Thursday, April 21, 2011

Please don't die

My mother gave me, wrapped for my birthday, that short book,
The Awakening. More like The Going to Sleep Forever--it
romanticized drowning. I lived forever by the ocean, never
sufficiently afraid of the the great monster of waves and saltwater.
Oh, what the moon's pull and the weight of water can do to you.

I used to dream that on the other side of the horizon, if I could bounce
across the glinting surface like a skipping stone or a big balloon,
a land of light, a kind of heaven, a new awakening was waiting
on that distant shore. Except it wasn't a shore, but a giant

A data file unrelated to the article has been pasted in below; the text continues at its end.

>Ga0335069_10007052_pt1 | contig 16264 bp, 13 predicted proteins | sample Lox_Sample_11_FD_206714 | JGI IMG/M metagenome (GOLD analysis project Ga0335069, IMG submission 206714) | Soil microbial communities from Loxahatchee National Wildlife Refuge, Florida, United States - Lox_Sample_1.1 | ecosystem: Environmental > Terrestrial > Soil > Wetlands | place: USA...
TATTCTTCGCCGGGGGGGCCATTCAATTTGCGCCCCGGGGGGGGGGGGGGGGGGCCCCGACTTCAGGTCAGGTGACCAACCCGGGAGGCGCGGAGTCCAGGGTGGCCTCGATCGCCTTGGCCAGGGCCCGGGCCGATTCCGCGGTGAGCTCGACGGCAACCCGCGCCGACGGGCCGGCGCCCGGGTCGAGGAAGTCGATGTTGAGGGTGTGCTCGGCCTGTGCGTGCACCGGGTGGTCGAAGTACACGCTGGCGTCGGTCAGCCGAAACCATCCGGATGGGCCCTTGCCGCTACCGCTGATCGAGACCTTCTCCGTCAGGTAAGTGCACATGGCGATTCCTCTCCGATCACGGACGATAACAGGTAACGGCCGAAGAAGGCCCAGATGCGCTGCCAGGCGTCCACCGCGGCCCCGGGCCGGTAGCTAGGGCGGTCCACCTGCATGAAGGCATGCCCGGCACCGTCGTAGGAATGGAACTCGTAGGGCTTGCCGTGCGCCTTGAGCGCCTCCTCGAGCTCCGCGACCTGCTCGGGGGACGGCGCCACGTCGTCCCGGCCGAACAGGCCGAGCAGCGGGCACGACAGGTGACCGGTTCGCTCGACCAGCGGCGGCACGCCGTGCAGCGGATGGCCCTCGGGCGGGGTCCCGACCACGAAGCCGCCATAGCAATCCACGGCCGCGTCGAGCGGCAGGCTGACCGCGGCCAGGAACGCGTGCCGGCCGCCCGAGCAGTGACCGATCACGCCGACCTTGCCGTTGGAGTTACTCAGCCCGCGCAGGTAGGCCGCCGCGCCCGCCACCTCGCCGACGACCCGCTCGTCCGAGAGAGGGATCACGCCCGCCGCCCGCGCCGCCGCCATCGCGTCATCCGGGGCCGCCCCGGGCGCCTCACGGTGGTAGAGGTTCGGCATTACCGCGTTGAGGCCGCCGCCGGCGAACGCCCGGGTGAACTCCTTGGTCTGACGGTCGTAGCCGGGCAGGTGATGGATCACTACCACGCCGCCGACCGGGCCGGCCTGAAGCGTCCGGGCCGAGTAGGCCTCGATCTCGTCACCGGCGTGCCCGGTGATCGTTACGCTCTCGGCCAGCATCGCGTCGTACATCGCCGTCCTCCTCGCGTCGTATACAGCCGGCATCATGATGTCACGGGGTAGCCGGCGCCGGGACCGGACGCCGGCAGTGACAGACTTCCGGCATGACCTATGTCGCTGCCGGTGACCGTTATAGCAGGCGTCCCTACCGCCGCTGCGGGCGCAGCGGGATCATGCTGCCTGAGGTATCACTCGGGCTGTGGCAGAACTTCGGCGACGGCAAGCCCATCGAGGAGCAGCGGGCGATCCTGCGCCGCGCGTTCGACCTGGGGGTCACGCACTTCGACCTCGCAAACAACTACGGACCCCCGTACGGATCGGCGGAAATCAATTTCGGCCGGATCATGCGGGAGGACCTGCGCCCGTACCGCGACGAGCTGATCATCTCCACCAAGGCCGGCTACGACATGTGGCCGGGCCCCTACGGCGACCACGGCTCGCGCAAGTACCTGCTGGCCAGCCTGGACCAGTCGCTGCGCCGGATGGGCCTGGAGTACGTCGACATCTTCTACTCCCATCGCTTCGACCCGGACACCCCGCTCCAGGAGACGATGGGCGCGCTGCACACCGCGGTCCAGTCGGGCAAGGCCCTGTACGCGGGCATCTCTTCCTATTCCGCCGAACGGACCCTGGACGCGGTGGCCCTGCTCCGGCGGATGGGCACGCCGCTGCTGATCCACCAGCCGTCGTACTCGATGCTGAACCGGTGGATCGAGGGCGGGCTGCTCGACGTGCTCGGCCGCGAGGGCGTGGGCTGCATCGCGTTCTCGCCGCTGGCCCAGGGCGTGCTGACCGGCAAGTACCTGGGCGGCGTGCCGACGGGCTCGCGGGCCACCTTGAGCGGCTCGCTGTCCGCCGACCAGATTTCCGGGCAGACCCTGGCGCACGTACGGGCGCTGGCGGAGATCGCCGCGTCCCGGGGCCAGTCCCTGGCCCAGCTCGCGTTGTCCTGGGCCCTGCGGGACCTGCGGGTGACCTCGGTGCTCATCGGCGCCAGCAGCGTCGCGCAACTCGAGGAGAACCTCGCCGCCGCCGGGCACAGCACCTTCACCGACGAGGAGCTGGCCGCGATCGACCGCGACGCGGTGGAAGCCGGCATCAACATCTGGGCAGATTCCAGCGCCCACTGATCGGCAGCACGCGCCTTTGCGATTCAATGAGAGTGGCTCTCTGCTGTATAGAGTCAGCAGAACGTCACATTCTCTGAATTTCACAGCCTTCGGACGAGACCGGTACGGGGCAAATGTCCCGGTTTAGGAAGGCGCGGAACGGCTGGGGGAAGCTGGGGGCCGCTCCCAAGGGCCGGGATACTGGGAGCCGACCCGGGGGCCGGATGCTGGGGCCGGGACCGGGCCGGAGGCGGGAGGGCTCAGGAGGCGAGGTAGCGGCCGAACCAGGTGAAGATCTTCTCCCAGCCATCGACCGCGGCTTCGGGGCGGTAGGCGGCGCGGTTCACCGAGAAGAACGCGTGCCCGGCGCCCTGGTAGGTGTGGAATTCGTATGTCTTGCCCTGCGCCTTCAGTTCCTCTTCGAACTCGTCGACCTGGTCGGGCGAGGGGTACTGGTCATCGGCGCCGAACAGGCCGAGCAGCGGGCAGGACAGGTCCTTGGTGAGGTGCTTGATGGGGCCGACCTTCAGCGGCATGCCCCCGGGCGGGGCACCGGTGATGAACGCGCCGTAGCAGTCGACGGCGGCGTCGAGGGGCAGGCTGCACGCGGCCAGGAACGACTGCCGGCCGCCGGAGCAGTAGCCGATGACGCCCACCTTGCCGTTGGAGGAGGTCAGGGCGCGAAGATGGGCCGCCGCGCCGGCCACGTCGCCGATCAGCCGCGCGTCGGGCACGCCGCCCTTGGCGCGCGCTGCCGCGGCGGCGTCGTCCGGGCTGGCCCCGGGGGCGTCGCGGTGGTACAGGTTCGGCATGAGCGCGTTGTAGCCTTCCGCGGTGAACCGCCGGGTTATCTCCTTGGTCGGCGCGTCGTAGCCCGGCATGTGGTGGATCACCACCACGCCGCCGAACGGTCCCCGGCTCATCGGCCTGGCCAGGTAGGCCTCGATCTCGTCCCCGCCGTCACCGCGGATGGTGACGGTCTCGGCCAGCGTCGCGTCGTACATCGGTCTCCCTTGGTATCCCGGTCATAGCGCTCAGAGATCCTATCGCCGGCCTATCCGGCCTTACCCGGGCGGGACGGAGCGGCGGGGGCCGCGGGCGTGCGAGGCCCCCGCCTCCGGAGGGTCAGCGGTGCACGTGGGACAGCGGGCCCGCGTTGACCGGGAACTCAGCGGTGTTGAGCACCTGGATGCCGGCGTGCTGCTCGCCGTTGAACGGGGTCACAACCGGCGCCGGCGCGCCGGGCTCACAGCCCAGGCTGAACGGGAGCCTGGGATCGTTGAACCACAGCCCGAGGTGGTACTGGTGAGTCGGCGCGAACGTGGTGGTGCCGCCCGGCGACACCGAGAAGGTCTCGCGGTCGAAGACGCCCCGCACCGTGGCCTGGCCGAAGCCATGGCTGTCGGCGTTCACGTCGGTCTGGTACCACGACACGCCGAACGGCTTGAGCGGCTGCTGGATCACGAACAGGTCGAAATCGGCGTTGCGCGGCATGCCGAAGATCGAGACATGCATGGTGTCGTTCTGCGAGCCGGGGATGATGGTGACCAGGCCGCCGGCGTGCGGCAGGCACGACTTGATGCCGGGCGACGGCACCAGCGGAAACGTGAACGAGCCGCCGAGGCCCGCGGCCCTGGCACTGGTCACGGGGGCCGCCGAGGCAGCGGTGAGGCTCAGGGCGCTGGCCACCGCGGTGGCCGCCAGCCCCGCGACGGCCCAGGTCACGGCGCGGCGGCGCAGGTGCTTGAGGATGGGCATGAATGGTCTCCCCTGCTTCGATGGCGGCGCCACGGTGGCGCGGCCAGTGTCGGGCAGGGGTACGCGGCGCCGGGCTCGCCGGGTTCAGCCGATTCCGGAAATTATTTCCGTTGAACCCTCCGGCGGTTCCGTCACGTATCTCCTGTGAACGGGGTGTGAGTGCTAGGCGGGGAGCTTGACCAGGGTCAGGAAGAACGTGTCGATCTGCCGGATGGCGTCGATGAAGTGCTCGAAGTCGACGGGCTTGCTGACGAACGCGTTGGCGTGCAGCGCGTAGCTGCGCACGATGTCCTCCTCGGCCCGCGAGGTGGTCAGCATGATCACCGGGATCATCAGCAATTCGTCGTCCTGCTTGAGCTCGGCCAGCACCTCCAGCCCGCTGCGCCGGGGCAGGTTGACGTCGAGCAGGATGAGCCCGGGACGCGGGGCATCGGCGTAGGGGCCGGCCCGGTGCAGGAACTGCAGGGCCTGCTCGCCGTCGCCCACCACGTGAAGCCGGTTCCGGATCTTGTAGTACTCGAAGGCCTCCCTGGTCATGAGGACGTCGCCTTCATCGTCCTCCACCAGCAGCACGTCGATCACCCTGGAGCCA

bowl of shine. And all who traveled there, turned into weightless
forms of joy. This old thought died up in the mountains surrounded

by dirt and rot. Yes, sometimes life is so much pain, one will risk
whatever's after for at least momentary quiet, during that period of in-between.
No longer alive, not quite dead. There was a young man in our town
who needed out, who climbed, and then hung himself like a flag on a metal
tower north of town. But because we cannot know what comes after
her limbs give out and she lets the water heavy her down, one must fight

life's dark, and reach for light--a dance, a slice of peach. Oh,
today I wondered if my quiet phone meant my love left earth,
quite by accident. In my mind, he took his board out on the sea,
and was swallowed away from me. Waves are the largest arms
I've seen. The quiet safety many of us crave and leave this land
for can really be had wrapped in the smaller cylinder of a fellow
human's warm limbs and a blanket of insistent love.

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